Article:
“Yes, Prime Minister” Returns

THE essential political satire show of the 1980s returns to television this week. I saw the revival play at the Trafalgar and it was fun, although not quite as sharp as the original (is anything?). David Haig, who was in the play version, will portray Jim Hacker on TV. On stage he was more farcical and frantic than Paul Eddington, and it will be interesting to see if that works on the tube.

One of many priceless scenes from the original:

Author: Keith Humphreys

Keith Humphreys is the Esther Ting Memorial Professor of Psychiatry at Stanford University and an Honorary Professor of Psychiatry at Kings College Lonon. His research, teaching and writing have focused on addictive disorders, self-help organizations (e.g., breast cancer support groups, Alcoholics Anonymous), evaluation research methods, and public policy related to health care, mental illness, veterans, drugs, crime and correctional systems. Professor Humphreys' over 300 scholarly articles, monographs and books have been cited over ten thousand times by scientific colleagues. He is a regular contributor to Washington Post and has also written for the New York Times, Wall Street Journal, Washington Monthly, San Francisco Chronicle, The Guardian (UK), The Telegraph (UK), Times Higher Education (UK), Crossbow (UK) and other media outlets.

12 thoughts on ““Yes, Prime Minister” Returns”

  1. It returns, but not on the BBC. When asked why, the writers said that the BBC asked for a pilot, and they replied that there were already 38 pilots. Since it’s been 25 years since the original series, and with none of the original cast available, I see the Beeb’s point.

  2. I think daksya and the BBC are right on the money. Iconic series but also a product of a particular time in England and also the result of really inspired writing and some amazingly talented actors. “Yes, Minister,” could easily have turned out to be more like an endless series of Monty Python sketches instead of a series with interesting characters and a certain amount of plot continuity.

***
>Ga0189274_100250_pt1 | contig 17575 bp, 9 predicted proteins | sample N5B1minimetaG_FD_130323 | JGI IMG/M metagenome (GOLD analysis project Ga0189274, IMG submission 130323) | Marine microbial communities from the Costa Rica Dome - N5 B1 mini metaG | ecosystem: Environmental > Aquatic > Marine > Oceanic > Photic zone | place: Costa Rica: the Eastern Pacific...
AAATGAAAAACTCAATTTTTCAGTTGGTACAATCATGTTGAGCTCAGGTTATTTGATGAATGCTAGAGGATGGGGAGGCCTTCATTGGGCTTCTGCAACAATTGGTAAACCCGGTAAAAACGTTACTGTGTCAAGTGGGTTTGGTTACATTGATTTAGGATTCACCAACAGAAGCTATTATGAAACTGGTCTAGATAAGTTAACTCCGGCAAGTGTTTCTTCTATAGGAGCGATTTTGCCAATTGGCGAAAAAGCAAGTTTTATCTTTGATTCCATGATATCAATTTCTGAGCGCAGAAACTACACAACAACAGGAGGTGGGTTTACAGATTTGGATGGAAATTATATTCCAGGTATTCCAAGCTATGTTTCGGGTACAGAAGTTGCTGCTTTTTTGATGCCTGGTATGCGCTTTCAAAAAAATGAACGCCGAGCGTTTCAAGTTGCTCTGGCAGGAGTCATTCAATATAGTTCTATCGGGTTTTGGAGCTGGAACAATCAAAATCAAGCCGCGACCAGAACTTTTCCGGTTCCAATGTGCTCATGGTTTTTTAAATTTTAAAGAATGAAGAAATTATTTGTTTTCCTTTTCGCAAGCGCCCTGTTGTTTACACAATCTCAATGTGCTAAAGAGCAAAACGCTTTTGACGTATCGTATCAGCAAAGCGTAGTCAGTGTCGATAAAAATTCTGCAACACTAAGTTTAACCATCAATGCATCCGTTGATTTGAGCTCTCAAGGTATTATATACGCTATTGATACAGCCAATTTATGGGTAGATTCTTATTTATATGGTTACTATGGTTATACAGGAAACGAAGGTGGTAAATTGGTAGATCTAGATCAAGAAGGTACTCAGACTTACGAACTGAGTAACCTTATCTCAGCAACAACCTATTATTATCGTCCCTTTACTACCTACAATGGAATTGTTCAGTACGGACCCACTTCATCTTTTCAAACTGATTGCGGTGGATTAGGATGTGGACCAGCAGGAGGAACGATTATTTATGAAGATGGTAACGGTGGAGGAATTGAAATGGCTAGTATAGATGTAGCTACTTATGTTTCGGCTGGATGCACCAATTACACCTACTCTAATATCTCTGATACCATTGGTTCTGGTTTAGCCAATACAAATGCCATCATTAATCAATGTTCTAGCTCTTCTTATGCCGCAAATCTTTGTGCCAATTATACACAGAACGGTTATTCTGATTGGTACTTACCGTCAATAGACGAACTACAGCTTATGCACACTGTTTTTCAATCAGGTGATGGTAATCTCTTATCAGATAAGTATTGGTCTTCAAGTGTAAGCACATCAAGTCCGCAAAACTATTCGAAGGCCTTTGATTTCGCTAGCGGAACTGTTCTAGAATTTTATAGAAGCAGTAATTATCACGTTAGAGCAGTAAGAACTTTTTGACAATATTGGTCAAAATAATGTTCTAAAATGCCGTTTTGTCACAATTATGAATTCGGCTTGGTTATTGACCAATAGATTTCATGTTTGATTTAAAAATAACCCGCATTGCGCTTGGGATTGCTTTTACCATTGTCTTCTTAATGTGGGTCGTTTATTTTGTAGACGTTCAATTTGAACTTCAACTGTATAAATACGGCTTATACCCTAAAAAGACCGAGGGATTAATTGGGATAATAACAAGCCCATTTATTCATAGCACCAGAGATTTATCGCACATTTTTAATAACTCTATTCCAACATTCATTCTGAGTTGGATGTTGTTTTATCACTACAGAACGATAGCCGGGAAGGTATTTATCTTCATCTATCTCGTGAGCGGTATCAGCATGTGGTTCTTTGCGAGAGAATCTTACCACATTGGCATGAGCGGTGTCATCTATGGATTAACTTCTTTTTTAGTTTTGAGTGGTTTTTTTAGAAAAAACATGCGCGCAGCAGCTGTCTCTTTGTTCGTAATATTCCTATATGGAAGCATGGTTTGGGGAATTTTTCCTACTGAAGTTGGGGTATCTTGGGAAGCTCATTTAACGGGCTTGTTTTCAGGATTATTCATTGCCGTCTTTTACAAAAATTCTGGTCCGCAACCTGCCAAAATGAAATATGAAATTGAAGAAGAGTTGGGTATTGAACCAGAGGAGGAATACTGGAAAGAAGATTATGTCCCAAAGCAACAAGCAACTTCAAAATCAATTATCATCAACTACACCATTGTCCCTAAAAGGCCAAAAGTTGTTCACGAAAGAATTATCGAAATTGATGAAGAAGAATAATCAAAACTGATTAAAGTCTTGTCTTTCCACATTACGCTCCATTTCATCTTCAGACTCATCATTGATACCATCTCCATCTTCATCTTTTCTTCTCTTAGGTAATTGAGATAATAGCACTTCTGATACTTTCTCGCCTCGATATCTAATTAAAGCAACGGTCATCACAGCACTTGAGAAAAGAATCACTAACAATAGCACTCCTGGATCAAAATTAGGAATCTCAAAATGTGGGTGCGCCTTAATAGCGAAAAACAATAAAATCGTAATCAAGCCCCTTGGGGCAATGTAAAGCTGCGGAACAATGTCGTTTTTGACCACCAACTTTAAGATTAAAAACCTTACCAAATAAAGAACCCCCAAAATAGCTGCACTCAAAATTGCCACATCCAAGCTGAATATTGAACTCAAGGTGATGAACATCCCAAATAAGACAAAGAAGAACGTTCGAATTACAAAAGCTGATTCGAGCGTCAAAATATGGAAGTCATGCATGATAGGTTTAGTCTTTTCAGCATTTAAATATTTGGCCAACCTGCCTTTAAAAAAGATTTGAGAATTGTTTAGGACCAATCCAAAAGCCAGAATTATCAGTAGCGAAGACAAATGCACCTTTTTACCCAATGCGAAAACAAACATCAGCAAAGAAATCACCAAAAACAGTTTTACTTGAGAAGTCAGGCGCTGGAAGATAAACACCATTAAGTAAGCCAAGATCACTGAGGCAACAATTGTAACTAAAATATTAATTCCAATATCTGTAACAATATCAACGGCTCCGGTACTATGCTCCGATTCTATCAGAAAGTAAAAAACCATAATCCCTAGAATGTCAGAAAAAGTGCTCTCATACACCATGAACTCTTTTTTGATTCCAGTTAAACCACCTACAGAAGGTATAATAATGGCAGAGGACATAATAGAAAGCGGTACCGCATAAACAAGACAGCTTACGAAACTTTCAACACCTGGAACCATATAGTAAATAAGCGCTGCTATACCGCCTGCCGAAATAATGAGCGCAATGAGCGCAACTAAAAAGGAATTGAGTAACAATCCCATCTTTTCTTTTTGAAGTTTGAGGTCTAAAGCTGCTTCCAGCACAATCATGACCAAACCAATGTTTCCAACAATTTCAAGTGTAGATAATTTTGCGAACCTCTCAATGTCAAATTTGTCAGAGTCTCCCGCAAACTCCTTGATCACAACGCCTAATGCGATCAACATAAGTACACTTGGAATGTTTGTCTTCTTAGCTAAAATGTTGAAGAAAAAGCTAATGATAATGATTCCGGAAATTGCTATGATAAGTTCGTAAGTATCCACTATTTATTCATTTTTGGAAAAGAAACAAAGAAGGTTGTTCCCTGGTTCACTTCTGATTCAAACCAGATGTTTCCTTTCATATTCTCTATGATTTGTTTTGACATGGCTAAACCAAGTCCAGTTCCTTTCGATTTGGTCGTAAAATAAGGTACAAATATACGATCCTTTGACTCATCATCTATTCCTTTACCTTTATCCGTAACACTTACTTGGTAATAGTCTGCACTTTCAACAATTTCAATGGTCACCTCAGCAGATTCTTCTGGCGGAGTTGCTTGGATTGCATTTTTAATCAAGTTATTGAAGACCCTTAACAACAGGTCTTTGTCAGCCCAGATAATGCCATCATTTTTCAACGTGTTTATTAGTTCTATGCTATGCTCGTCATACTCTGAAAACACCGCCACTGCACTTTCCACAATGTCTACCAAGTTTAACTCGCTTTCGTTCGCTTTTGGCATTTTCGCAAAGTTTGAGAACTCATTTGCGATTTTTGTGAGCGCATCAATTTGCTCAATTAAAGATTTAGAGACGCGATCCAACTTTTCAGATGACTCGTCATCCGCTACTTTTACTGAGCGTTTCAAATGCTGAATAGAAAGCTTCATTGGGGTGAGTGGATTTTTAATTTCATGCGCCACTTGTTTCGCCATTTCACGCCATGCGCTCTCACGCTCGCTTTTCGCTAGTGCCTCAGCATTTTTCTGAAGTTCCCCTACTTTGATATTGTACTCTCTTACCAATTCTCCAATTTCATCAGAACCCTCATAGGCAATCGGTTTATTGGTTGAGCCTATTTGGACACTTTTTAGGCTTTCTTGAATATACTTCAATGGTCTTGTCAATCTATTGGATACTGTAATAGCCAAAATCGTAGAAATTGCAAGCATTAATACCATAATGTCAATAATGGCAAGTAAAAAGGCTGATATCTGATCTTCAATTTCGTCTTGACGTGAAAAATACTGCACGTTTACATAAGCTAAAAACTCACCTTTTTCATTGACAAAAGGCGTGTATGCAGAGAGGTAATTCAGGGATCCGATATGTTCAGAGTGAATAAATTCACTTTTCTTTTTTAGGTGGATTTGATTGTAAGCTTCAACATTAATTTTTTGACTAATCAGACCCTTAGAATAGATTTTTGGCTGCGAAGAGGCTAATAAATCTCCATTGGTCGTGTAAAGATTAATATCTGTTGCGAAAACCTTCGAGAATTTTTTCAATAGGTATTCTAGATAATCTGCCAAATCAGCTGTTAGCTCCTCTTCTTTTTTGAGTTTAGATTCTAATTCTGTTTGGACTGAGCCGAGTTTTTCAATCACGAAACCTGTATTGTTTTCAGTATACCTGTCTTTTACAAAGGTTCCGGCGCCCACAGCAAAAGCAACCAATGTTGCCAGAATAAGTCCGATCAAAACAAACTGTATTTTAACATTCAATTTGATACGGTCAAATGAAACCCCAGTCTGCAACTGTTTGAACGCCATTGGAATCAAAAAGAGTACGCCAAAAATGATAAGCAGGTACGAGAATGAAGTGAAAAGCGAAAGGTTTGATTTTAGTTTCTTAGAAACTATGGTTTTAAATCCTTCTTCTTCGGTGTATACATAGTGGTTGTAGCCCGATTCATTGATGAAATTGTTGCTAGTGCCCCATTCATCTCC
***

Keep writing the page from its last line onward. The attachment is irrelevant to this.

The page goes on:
Also, the point about it being an iconic series and a product of a time and place (as opposed to merely being set in the England of that period) probably does mean that the episodes of the original series will be largely useless as a basis for judging the merits of the remake. It’s very difficult to remake something that is so much a product of its time. The original Miami Vice was a unique, vibrant series with sets and actors and a series premise perfectly fitting a time and place that captivated people in the 1980’s; the movies that remade it were awful.

    People love Hawaii but there have been dozens of cop shows set there and none took off like, for examples, Magnum P.I. and Hawaii 5-0. Both shows used Hawaii perfectly (almost as a character) and had great supporting casts but could you really remake them without Tom Selleck or Jack Lord and reasonably expect to have a hit? Same with Kojak. Original series had a great cast, used New York City well but the thing that made the difference with that Telly Savalas (an actor who had been around forever without becoming a big star) click in the role of Kojak and the show was a hit.

    A very sensible call by the BBC.

  3. I thought the modern version of Yes, Minister already existed and was called The Thick Of It. And before that, the radio version of Absolute Power.

    Nothing against the brilliance of the original, but after a 25-year hiatus they’re going to have to prove they still have something to say, and about the current generation, and an ability to say it comparable to that which they had a couple of political generations ago.

  4. If the originals are available on the Internet, as the wonderful clip supplied here indicates, why watch the new one? Comedies have staying power, as “The Honeymooners” and countless other prove. But thanks for the post. I’ve instructed my two children, born in the ’80s, to look up the original.
    “The first rule of politics is — never believe anything until it has been officially denied.”

  5. Funny, sure.

    Let’s talk about the specific issue. The UK is our main ally today and was our main ally when this skit was created. So the question really isn’t, what does the UK by itself need. Because the UK by itself could then, and can today, depend on the United States for its defense. The question for the UK, and you, Keith, is what are your responsibilities in this alliance?

    1. I don’t think it’s as much as an issue of Britain’s supposed free-riding on American military expenditures as it is a question of what are the reasonable threats facing the UK for which would justify increased military spending. There is no military threat to the UK at the moment and none on the horizon. What exactly is it you think the American military is protected Europe and the UK from? The UK would seem to need very little in terms of military spending at the moment.